We Are Water Protectors (Carole Lindstrom)

Hello, friends! Our book today is We Are Water Protectors, written by Carole Lindstrom and illustrated by Michaela Goade, a conservational call to action and celebration of Indigenous pride.

A young girl of Ojibwe descent recounts a lesson her grandmother imparted to her: “Water is the first medicine.” She points out that we come from water, from the earliest days in our mothers’ wombs; once born, the planet we all share nurtures us with water in the same way. Her people talk of a black snake that will spoil the water and destroy the land, and in the form of high-volume oil pipelines, the black snake has arrived. So the girl and her people make a stand, fighting for their rights… and protecting the sacred safety of the water.

Beautiful. This deeply passionate and original tale, written and illustrated by Indigenous creators, is part historical account, part rallying cry, and part unabashed expression of cultural pride. Drawing inspiration from the Standing Rock protests and ongoing fight to prevent oil pipelines from being built on tribal nations’ lands and waterways, the text reads like flowing, free-form poetry, yet manages to incorporate themes like stewardship of nature, community, and heritage throughout. The dreamy, rich artwork is absolutely stunning, and JJ and I found ourselves marveling at every page. This length is great for any storytime, and the message within is a critical one for right now and always: we must rise to protect life and what sustains it from those who would destroy it – it is our responsibility to the planet, and to each other. A fantastic title, and we adored it. Baby Bookworm approved!

(Note: A copy of this book was provided to The Baby Bookworm by the publisher in exchange for an honest review.)

Spring After Spring: How Rachel Carson Inspired The Environmental Movement (Stephanie Roth Sisson)

Hello, friends! Our book today is Spring After Spring: How Rachel Carson Inspired The Environmental Movement by Stephanie Roth Sisson, a look at the revolutionary scientist and author.

Every morning, Rachel awoke to a symphony of song. Birds, chipmunks, insects, and all manner of furry, finned, or winged creatures filled her world with calls, chirps, and caterwauls. Rachel loved to learn about them, reading books and exploring the environments near her home, making notes and observations on everything she saw. Heading off to school, she was sure she would be a writer… until she glimpsed the microscopic world hiding in a drop of water, and became fascinated with biology. After a career of success as a researcher and author, Rachel turned her attention to something big: the steady silencing of the naturesong she had cherished as a child. Uncovering one of the major contributors of this ecological shift, toxic pesticides, she published the book Silent Spring, a groundbreaking and controversial work that changed the minds of the country, and would go on to create an entirely new movement of environmentalism.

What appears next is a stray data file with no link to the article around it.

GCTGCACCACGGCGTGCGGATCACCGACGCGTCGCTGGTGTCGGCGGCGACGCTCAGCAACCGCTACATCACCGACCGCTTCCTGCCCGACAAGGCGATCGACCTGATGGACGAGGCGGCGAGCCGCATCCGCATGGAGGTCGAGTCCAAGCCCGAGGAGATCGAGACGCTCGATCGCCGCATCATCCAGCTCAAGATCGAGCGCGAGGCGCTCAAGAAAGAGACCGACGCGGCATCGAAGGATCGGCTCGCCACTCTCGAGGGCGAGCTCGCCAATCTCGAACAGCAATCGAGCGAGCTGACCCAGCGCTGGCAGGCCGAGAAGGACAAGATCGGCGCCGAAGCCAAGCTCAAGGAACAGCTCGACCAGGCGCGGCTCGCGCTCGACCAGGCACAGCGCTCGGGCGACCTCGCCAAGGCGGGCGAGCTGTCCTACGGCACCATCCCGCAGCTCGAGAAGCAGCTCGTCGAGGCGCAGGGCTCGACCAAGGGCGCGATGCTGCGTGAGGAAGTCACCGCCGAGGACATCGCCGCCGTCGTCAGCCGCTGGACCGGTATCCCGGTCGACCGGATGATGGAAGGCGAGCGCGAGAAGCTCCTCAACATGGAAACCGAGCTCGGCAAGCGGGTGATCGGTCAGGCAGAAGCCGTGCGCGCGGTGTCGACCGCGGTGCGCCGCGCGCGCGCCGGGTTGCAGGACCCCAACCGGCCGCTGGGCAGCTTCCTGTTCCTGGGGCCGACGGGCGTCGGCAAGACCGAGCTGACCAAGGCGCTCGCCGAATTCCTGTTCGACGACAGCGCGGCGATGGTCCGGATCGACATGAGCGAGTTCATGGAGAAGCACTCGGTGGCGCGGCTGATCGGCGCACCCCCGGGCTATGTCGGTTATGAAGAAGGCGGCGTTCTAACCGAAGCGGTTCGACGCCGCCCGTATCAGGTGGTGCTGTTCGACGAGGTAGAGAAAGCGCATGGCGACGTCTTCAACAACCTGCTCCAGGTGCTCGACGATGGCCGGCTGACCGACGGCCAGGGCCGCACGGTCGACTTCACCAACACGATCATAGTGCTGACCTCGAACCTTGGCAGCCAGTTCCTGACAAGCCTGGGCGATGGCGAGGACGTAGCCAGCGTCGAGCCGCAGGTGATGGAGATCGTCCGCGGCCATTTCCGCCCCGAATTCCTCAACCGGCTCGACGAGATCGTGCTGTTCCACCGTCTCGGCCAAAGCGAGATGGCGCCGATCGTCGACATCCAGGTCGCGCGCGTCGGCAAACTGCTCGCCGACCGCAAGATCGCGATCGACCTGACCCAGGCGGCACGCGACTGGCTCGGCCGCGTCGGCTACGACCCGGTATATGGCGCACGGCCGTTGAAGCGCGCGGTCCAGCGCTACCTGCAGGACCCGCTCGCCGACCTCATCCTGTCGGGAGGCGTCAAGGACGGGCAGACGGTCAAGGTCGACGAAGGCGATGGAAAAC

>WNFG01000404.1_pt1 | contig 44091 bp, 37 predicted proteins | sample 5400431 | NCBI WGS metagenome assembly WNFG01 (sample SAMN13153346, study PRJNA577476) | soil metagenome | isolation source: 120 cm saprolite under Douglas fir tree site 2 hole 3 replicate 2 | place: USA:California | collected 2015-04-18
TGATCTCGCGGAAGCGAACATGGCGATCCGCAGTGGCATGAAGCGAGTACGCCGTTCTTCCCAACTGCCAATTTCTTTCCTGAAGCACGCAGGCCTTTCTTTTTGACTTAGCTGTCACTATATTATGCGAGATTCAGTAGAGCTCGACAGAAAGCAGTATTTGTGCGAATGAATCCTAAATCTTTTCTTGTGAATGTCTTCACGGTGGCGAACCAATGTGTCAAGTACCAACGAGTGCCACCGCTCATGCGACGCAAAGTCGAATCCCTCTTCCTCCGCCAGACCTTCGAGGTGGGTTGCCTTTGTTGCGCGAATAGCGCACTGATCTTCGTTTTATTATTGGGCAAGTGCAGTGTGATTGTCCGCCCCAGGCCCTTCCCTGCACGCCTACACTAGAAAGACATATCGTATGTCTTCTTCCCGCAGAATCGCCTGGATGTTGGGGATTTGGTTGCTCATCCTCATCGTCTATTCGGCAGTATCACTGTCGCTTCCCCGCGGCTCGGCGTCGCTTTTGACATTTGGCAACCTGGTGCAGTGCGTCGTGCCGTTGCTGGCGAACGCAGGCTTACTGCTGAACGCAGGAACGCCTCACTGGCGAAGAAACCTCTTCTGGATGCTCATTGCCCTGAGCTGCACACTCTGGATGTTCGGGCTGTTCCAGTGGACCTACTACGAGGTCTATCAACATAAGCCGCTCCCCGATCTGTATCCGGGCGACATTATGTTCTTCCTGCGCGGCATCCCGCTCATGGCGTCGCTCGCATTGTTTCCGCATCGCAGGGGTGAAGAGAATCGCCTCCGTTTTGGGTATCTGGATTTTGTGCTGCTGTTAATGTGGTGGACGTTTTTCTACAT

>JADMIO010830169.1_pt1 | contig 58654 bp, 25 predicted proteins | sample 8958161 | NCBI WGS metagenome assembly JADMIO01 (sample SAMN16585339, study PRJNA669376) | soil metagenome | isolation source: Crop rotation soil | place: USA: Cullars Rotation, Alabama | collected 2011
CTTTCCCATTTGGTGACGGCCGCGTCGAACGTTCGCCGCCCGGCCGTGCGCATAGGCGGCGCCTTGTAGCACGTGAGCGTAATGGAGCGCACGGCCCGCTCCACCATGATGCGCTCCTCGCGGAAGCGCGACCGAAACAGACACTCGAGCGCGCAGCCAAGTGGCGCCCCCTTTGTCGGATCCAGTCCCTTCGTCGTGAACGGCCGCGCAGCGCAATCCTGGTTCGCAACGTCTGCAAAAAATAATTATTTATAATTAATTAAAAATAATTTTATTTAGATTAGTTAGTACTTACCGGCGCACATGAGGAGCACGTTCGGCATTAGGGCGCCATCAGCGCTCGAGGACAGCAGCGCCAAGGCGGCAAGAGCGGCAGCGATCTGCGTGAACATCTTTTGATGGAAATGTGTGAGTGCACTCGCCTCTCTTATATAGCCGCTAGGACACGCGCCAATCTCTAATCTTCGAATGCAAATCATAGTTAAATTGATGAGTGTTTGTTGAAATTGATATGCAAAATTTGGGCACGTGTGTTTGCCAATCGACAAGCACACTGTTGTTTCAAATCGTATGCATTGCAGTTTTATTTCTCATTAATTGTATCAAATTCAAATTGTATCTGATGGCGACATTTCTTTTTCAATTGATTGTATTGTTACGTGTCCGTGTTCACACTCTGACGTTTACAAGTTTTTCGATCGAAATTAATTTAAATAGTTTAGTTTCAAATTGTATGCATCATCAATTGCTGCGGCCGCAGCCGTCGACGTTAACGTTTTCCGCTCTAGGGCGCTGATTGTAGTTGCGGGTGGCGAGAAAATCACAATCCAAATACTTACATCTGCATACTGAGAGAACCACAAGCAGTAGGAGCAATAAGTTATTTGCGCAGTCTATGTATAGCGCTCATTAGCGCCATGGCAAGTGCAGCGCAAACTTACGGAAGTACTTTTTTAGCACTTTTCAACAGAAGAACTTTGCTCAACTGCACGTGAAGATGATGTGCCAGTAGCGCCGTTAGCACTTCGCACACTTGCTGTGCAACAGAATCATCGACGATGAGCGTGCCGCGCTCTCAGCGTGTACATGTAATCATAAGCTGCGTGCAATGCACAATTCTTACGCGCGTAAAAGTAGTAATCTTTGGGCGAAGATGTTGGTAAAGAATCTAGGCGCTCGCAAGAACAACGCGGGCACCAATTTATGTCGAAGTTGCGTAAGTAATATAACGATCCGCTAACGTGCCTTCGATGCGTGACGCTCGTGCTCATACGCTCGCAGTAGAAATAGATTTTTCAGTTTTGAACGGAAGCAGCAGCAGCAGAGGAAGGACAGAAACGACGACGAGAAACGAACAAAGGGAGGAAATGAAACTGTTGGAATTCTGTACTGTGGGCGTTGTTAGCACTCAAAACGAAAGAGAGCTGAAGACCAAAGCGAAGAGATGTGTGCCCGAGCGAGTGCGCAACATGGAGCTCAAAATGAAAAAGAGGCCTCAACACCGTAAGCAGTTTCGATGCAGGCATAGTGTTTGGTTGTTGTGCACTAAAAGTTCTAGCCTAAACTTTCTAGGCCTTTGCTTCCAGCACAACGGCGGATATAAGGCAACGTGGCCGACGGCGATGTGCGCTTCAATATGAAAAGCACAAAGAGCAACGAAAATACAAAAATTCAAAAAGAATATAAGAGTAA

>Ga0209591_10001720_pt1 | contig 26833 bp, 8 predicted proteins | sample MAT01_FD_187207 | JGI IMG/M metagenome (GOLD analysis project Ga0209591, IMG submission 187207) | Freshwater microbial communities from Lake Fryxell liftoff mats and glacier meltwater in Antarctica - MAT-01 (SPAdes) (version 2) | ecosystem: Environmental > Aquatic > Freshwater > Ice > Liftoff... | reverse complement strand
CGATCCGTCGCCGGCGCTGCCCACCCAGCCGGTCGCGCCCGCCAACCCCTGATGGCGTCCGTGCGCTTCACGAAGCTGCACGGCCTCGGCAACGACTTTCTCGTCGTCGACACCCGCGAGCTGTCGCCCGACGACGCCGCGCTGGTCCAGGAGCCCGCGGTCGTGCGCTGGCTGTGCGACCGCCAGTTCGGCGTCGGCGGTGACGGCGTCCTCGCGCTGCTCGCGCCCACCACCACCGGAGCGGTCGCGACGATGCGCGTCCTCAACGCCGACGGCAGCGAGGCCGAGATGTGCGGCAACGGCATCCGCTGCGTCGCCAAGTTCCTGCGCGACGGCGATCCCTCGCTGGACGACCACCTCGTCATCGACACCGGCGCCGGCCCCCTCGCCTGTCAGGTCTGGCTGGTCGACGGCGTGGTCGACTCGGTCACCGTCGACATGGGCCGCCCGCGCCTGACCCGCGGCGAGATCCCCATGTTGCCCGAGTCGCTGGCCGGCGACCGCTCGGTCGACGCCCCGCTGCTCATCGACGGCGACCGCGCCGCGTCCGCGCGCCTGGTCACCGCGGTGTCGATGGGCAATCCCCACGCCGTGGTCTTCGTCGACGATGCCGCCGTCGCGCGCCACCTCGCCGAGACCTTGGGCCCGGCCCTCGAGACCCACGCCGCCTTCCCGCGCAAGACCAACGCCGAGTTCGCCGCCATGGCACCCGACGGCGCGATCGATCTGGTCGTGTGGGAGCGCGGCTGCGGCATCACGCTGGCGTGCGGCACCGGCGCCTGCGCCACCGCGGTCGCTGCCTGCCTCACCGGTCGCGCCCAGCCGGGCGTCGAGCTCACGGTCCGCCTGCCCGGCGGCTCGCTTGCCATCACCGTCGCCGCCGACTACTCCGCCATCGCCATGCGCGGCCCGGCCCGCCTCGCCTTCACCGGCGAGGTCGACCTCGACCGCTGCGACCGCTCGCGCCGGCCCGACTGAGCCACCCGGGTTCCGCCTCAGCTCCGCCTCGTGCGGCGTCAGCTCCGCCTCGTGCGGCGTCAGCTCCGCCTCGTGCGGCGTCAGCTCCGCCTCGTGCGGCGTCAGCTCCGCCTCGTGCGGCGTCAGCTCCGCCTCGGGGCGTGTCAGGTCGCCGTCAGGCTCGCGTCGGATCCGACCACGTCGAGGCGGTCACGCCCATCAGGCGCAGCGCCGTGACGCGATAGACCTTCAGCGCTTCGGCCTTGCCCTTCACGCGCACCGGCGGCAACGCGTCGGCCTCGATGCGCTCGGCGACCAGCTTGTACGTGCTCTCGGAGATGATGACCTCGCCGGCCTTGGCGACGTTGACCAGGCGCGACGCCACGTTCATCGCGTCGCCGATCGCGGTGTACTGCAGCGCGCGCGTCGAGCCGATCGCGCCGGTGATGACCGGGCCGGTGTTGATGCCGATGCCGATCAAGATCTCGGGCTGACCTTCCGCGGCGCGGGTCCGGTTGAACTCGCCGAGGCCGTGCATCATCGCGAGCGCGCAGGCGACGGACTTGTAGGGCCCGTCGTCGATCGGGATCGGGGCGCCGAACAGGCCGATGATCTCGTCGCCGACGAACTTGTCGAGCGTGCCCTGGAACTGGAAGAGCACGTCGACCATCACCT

There are very few works like Carson’s Silent Spring, which led to a major sea change in public opinion on environmental conservation and protection; for instance it – along with Carson’s testimony before Congress – led directly to the formation of the EPA. And Sisson’s work here does a wonderful job of showing both the early influences on Carson’s love of nature, her research, and the impact of her masterwork, as well as why the environmentalism movement was such a necessity in its time. There are a few areas that feel skimmed over (Carson’s struggles with being a woman in mid-century STEM, the lack of public interest in conservation before her book, etc.), but there are also wonderfully rich details, such as the onomatopoeic birdsong and the bold flowchart that describes how chemicals can devastate an ecosystem (note: this does depict some deceased animals). Sisson’s illustrations convey the tone perfectly, and the length is good for even smaller bookworms. A lovely introduction to an often-overlooked figure, and it’s Baby Bookworm approved!

(Note: A copy of this book was provided to The Baby Bookworm by the publisher in exchange for an honest review.)

Touch The Earth (Julian Lennon)

Hello, friends! Our book today is Touch The Earth, written by Julian Lennon with Bart Davis and illustrated by Smiljana Coh, a look at global issues relating to water.

See this white feather? It’s more than it appears. Give the book a shake and the feather transforms into the White Feather Flier, a sentient airplane who helps children care for the Earth. By tilting the book and pressing illustrated “buttons”, readers can pilot around the world and learn about water-related environmental and humanitarian concerns. Further interactions help provide water to drought- or contamination-stricken areas, clean polluted oceans, and more. After, it’s time to fly home; the reader has helped to touch the earth in so many ways.